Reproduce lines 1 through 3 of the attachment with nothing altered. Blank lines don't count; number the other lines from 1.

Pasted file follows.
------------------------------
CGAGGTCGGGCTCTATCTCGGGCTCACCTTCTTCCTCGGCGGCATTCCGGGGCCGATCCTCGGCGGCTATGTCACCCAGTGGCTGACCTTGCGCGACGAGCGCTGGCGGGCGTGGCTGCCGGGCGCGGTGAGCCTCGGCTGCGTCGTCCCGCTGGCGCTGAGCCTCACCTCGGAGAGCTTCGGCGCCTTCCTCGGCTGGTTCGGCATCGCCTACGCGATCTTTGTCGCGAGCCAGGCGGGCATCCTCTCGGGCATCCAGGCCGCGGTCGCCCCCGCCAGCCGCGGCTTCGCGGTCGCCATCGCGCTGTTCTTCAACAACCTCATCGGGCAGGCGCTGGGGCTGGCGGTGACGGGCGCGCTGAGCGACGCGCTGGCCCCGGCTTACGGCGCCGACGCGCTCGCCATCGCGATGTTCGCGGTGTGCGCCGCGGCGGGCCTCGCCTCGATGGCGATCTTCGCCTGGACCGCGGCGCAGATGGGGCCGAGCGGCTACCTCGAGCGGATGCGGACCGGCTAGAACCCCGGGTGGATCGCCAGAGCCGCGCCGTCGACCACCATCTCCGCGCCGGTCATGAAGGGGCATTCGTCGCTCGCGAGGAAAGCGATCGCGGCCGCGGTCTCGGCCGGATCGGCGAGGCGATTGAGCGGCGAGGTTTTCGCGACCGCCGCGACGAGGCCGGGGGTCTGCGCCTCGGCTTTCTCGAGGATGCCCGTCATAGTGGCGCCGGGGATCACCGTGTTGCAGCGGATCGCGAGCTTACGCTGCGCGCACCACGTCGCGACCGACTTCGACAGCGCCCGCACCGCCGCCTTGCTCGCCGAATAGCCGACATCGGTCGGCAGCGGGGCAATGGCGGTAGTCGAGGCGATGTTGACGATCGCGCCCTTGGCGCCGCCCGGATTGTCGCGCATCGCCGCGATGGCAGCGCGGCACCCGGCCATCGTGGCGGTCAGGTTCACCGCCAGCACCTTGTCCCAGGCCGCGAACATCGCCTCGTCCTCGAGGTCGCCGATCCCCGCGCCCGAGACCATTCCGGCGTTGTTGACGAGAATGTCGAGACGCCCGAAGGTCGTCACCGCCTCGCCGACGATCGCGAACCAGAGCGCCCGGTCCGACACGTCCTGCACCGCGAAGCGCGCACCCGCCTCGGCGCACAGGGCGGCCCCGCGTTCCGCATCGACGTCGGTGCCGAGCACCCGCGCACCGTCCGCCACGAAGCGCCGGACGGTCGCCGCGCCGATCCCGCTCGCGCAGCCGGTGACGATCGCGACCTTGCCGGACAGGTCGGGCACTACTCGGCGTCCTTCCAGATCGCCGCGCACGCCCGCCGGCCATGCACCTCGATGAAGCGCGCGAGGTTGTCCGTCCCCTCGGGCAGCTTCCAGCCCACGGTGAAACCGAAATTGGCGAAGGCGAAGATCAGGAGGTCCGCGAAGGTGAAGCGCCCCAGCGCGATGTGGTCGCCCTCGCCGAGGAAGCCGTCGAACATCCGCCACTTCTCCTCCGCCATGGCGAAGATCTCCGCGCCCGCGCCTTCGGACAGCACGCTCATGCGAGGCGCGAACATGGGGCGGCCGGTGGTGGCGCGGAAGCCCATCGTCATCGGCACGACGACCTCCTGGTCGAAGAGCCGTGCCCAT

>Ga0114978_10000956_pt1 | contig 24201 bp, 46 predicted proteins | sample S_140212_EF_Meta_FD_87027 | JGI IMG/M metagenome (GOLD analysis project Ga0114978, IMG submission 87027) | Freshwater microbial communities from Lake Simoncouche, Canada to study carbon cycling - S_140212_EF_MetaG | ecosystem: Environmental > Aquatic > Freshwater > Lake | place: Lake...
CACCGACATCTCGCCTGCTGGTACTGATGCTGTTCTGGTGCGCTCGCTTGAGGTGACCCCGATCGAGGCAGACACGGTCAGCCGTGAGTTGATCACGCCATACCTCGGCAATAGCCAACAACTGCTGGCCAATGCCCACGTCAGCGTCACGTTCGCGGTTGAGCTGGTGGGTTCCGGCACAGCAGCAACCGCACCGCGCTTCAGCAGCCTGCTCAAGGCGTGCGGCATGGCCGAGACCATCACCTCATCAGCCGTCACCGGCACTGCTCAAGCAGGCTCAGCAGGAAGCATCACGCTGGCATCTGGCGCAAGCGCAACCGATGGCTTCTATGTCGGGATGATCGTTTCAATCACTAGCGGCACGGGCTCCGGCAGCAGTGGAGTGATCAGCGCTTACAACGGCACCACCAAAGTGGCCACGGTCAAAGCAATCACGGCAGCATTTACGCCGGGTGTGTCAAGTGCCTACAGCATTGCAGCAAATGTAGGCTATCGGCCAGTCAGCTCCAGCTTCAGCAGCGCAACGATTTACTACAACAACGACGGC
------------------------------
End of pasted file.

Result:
CGAGGTCGGGCTCTATCTCGGGCTCACCTTCTTCCTCGGCGGCATTCCGGGGCCGATCCTCGGCGGCTATGTCACCCAGTGGCTGACCTTGCGCGACGAGCGCTGGCGGGCGTGGCTGCCGGGCGCGGTGAGCCTCGGCTGCGTCGTCCCGCTGGCGCTGAGCCTCACCTCGGAGAGCTTCGGCGCCTTCCTCGGCTGGTTCGGCATCGCCTACGCGATCTTTGTCGCGAGCCAGGCGGGCATCCTCTCGGGCATCCAGGCCGCGGTCGCCCCCGCCAGCCGCGGCTTCGCGGTCGCCATCGCGCTGTTCTTCAACAACCTCATCGGGCAGGCGCTGGGGCTGGCGGTGACGGGCGCGCTGAGCGACGCGCTGGCCCCGGCTTACGGCGCCGACGCGCTCGCCATCGCGATGTTCGCGGTGTGCGCCGCGGCGGGCCTCGCCTCGATGGCGATCTTCGCCTGGACCGCGGCGCAGATGGGGCCGAGCGGCTACCTCGAGCGGATGCGGACCGGCTAGAACCCCGGGTGGATCGCCAGAGCCGCGCCGTCGACCACCATCTCCGCGCCGGTCATGAAGGGGCATTCGTCGCTCGCGAGGAAAGCGATCGCGGCCGCGGTCTCGGCCGGATCGGCGAGGCGATTGAGCGGCGAGGTTTTCGCGACCGCCGCGACGAGGCCGGGGGTCTGCGCCTCGGCTTTCTCGAGGATGCCCGTCATAGTGGCGCCGGGGATCACCGTGTTGCAGCGGATCGCGAGCTTACGCTGCGCGCACCACGTCGCGACCGACTTCGACAGCGCCCGCACCGCCGCCTTGCTCGCCGAATAGCCGACATCGGTCGGCAGCGGGGCAATGGCGGTAGTCGAGGCGATGTTGACGATCGCGCCCTTGGCGCCGCCCGGATTGTCGCGCATCGCCGCGATGGCAGCGCGGCACCCGGCCATCGTGGCGGTCAGGTTCACCGCCAGCACCTTGTCCCAGGCCGCGAACATCGCCTCGTCCTCGAGGTCGCCGATCCCCGCGCCCGAGACCATTCCGGCGTTGTTGACGAGAATGTCGAGACGCCCGAAGGTCGTCACCGCCTCGCCGACGATCGCGAACCAGAGCGCCCGGTCCGACACGTCCTGCACCGCGAAGCGCGCACCCGCCTCGGCGCACAGGGCGGCCCCGCGTTCCGCATCGACGTCGGTGCCGAGCACCCGCGCACCGTCCGCCACGAAGCGCCGGACGGTCGCCGCGCCGATCCCGCTCGCGCAGCCGGTGACGATCGCGACCTTGCCGGACAGGTCGGGCACTACTCGGCGTCCTTCCAGATCGCCGCGCACGCCCGCCGGCCATGCACCTCGATGAAGCGCGCGAGGTTGTCCGTCCCCTCGGGCAGCTTCCAGCCCACGGTGAAACCGAAATTGGCGAAGGCGAAGATCAGGAGGTCCGCGAAGGTGAAGCGCCCCAGCGCGATGTGGTCGCCCTCGCCGAGGAAGCCGTCGAACATCCGCCACTTCTCCTCCGCCATGGCGAAGATCTCCGCGCCCGCGCCTTCGGACAGCACGCTCATGCGAGGCGCGAACATGGGGCGGCCGGTGGTGGCGCGGAAGCCCATCGTCATCGGCACGACGACCTCCTGGTCGAAGAGCCGTGCCCAT

>Ga0114978_10000956_pt1 | contig 24201 bp, 46 predicted proteins | sample S_140212_EF_Meta_FD_87027 | JGI IMG/M metagenome (GOLD analysis project Ga0114978, IMG submission 87027) | Freshwater microbial communities from Lake Simoncouche, Canada to study carbon cycling - S_140212_EF_MetaG | ecosystem: Environmental > Aquatic > Freshwater > Lake | place: Lake...
CACCGACATCTCGCCTGCTGGTACTGATGCTGTTCTGGTGCGCTCGCTTGAGGTGACCCCGATCGAGGCAGACACGGTCAGCCGTGAGTTGATCACGCCATACCTCGGCAATAGCCAACAACTGCTGGCCAATGCCCACGTCAGCGTCACGTTCGCGGTTGAGCTGGTGGGTTCCGGCACAGCAGCAACCGCACCGCGCTTCAGCAGCCTGCTCAAGGCGTGCGGCATGGCCGAGACCATCACCTCATCAGCCGTCACCGGCACTGCTCAAGCAGGCTCAGCAGGAAGCATCACGCTGGCATCTGGCGCAAGCGCAACCGATGGCTTCTATGTCGGGATGATCGTTTCAATCACTAGCGGCACGGGCTCCGGCAGCAGTGGAGTGATCAGCGCTTACAACGGCACCACCAAAGTGGCCACGGTCAAAGCAATCACGGCAGCATTTACGCCGGGTGTGTCAAGTGCCTACAGCATTGCAGCAAATGTAGGCTATCGGCCAGTCAGCTCCAGCTTCAGCAGCGCAACGATTTACTACAACAACGACGGC